“christianity.stackexchange.com/…/12639/what-is-meant-by-get-behind-me-satan —
    Get thee behind me, Satan – The word “Satan” literally means “an adversary,” or one who opposes us in the accomplishment of our designs. It is applied to the devil commonly, as the opposer or adversary of man; but there is no evidence that the Lord Jesus meant to apply this term to Peter, as signifying that he was Satan or the devil, or that he used the term in anger.”

  • Reply
    Ed Ammons
    October 17, 2019 at 10:05 am

    Don’t forget the Go-Devil used to split your far wood and Red Devil Lye to clean your pipes and make your hominy.

  • Reply
    Ed Ammons
    October 17, 2019 at 8:58 am

    Got to have me some deviled eggs and deviled ham. Got to run like the devil to get there before they’re gone.

  • Reply
    Shirl
    October 17, 2019 at 8:57 am

    What in the devil is wrong with my dog? He jumped on me and it hurt like the devil. I probably overuse the word without thinking about it.

  • Reply
    Wanda Devers
    October 17, 2019 at 8:57 am

    My brother brought Mama and her sister, Aunt Gladys, home one night from a square dance. Aunt Gladys was an old lady who never used bad language that I ever heard. My brother walked with her to her door and she began to try to unlock it with lots of trouble & fumbling. Finally she had had enough & “THE DEVIL” came out of her mouth pretty loud & aggravated. My brother had a time not laughing and we have retold this story many times.

    Mama used to sing us that old song where the devil took the farmer’s wife but had to return her for being so mean. Especially remember the part where three little devils peeped over the wall, saying “Take her back, Daddy, she’ll murder us all”.

  • Reply
    aw griff
    October 17, 2019 at 8:47 am

    When I had done something I shouldn’t have done and didn’t want to tell the whole truth, Dad would say, “I was beating the devil around the bush”. Another one I’ve heard many times and for example a person was getting married again. He or she traded a witch for a devil.

    • Reply
      Sanford McKinney Jr
      October 17, 2019 at 11:07 am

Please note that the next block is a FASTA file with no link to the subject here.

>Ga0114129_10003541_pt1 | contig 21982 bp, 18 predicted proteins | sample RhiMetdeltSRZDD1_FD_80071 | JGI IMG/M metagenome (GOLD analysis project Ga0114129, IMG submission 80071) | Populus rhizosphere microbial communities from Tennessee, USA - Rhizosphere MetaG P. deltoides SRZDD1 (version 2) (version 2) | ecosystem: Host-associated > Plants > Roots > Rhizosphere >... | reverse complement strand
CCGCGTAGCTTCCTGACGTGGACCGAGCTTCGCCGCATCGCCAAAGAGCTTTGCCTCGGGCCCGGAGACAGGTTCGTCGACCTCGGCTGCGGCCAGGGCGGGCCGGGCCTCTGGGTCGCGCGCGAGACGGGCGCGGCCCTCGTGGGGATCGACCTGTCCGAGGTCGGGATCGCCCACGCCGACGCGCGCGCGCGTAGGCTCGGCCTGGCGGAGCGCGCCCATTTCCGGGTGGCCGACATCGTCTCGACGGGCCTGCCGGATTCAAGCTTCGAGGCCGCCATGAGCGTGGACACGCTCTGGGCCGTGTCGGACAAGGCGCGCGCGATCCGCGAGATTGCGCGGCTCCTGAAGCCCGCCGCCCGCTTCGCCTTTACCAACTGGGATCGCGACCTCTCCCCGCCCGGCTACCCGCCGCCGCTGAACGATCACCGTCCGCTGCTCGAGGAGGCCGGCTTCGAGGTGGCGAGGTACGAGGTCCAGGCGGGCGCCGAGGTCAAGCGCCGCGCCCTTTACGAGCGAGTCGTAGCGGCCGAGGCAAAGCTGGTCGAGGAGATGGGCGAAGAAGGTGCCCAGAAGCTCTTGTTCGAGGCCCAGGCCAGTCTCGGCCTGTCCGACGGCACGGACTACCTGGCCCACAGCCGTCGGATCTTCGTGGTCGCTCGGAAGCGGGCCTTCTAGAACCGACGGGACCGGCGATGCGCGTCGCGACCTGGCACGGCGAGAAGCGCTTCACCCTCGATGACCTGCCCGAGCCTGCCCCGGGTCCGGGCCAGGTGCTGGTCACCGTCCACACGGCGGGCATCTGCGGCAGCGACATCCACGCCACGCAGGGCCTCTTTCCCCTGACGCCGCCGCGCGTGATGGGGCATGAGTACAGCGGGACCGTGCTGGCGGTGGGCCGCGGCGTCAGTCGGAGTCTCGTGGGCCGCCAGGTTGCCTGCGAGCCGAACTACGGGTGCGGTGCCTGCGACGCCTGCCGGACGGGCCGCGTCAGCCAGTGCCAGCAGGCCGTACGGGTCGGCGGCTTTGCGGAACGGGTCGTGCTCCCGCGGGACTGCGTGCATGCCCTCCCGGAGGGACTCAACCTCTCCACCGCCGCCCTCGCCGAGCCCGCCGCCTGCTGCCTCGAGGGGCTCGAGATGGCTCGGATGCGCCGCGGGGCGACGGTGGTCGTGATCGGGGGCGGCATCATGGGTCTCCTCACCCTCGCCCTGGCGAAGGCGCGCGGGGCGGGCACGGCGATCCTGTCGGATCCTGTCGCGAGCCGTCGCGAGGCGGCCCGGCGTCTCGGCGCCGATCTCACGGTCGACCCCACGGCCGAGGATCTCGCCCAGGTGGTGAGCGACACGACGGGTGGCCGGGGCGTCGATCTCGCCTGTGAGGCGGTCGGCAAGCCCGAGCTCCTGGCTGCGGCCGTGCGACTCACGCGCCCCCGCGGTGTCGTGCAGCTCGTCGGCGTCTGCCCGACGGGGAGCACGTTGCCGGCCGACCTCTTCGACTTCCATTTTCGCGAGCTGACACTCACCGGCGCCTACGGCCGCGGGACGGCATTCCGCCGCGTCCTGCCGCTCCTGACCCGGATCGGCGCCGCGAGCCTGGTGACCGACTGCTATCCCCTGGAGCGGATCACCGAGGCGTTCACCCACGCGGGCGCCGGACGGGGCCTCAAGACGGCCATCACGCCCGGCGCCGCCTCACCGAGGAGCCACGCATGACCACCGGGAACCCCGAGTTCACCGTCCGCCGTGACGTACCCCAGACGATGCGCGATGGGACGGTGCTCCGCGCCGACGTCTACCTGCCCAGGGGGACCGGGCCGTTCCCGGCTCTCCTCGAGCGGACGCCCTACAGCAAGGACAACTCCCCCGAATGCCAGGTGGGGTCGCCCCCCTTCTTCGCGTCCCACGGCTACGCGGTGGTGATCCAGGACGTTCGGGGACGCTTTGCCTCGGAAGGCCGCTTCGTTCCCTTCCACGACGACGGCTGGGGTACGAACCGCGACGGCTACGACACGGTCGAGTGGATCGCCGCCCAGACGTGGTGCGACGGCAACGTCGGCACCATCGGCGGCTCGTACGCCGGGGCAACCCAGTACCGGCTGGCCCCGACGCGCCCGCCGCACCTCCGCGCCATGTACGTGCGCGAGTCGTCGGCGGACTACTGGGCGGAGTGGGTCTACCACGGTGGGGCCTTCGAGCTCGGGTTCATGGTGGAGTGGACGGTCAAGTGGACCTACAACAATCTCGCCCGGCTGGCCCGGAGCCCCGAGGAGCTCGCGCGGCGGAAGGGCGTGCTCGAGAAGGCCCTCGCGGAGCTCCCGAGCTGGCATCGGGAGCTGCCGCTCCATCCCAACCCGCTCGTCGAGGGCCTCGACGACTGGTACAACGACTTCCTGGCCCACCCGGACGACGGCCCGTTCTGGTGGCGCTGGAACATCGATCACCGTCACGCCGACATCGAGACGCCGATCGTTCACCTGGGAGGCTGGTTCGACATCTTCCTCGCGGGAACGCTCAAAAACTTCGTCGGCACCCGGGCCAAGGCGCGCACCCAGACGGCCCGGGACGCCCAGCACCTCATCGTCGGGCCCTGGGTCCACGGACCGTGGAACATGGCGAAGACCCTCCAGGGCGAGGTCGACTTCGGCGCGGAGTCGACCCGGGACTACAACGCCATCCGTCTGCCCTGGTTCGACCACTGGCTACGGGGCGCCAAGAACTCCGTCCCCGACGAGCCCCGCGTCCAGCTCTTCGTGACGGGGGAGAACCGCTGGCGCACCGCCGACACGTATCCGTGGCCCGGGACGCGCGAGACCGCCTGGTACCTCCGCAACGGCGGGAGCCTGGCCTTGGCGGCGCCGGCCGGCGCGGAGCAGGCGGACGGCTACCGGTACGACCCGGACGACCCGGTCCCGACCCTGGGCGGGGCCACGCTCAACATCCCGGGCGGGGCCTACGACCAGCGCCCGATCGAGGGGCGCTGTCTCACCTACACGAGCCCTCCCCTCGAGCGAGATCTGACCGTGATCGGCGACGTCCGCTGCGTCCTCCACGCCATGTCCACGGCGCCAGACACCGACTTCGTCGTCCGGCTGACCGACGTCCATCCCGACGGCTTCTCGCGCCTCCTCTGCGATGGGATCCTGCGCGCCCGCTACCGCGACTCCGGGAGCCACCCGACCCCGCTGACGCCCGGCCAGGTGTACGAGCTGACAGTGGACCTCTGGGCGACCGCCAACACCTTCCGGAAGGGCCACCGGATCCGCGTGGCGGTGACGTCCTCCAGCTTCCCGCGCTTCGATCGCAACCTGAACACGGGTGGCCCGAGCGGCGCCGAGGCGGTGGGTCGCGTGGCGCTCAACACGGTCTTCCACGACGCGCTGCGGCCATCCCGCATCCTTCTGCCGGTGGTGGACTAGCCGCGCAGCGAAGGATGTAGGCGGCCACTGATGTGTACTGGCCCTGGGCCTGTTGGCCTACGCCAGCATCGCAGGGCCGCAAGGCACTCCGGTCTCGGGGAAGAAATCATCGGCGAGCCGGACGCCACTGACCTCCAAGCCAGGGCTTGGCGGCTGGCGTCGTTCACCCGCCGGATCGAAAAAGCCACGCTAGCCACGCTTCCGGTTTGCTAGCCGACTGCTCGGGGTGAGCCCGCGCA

AW GRIFF,
      This reminds me of a story told about Jace McKinney who lived in Carter County TN who would go out drinking-loved gin, and come home late at night pretty well loaded. A neighbor made it up with Jace’s wife that he would give Jace a good scare and maybe that would change Jace for the better. Anyway, the neighbor dressed up in the appropriate attire and confronted Jace on Jace’s way home from a night out drinking. It was pretty dark but some moon light and the neighbor got Jace’s attention and told Jace that he was the devil to which Jace replied, “devil I am not afraid of you because I am married to your sister!”
      The truth or just a story, I have no idea.

  • Reply
    Ron Stephens
    October 17, 2019 at 8:46 am

    Having a devil if a time – nothing is going right.

    Devil take ir – I give up. Let it go to the bad.

    When we were kids, the devil wasn’t called by that name. He was called the boogerman.

  • Reply
    PinnacleCreek
    October 17, 2019 at 8:13 am

    My Paternal great grandmother was as the old saying goes, “a catbird’s kitten.” She was feisty and very plain spoken. “Tory” was born in 1871 with a very hard life, so maybe she had to be a bit sharp tongued. Mom told me once laughingly that she was known to have said, “The devil paid me off in daughter-in-laws.” Never heard that before or since, but she had wonderful daughter in laws. Another phrase occasionally heard was, “I had a devil of a time.”

  • Reply
    Miss Cindy
    October 17, 2019 at 7:12 am

    Tip, I’ve heard all the list but two, the devil and the goat and devils apple. Then there is deviled eggs and deviled ham both meaning chopped fine and spiced up.
    We do give the devil way too much credit and, by the way, the picture is perfect!

  • Reply
    Sanford McKinney Jr
    October 17, 2019 at 6:56 am

    Tipper,
    I think it was Flip Wilson that coined the phrase: “The Devil Made Me Do It?”

  • Reply
    marshall reagan
    October 17, 2019 at 6:11 am

    I have always heard the saying WHAT GOES OVER THE DEVILS BACK ,COMES BACK UNDER HIS BELLY & IS A WHOLE LOTS WORSE. referring to doing someone wrong on purpose,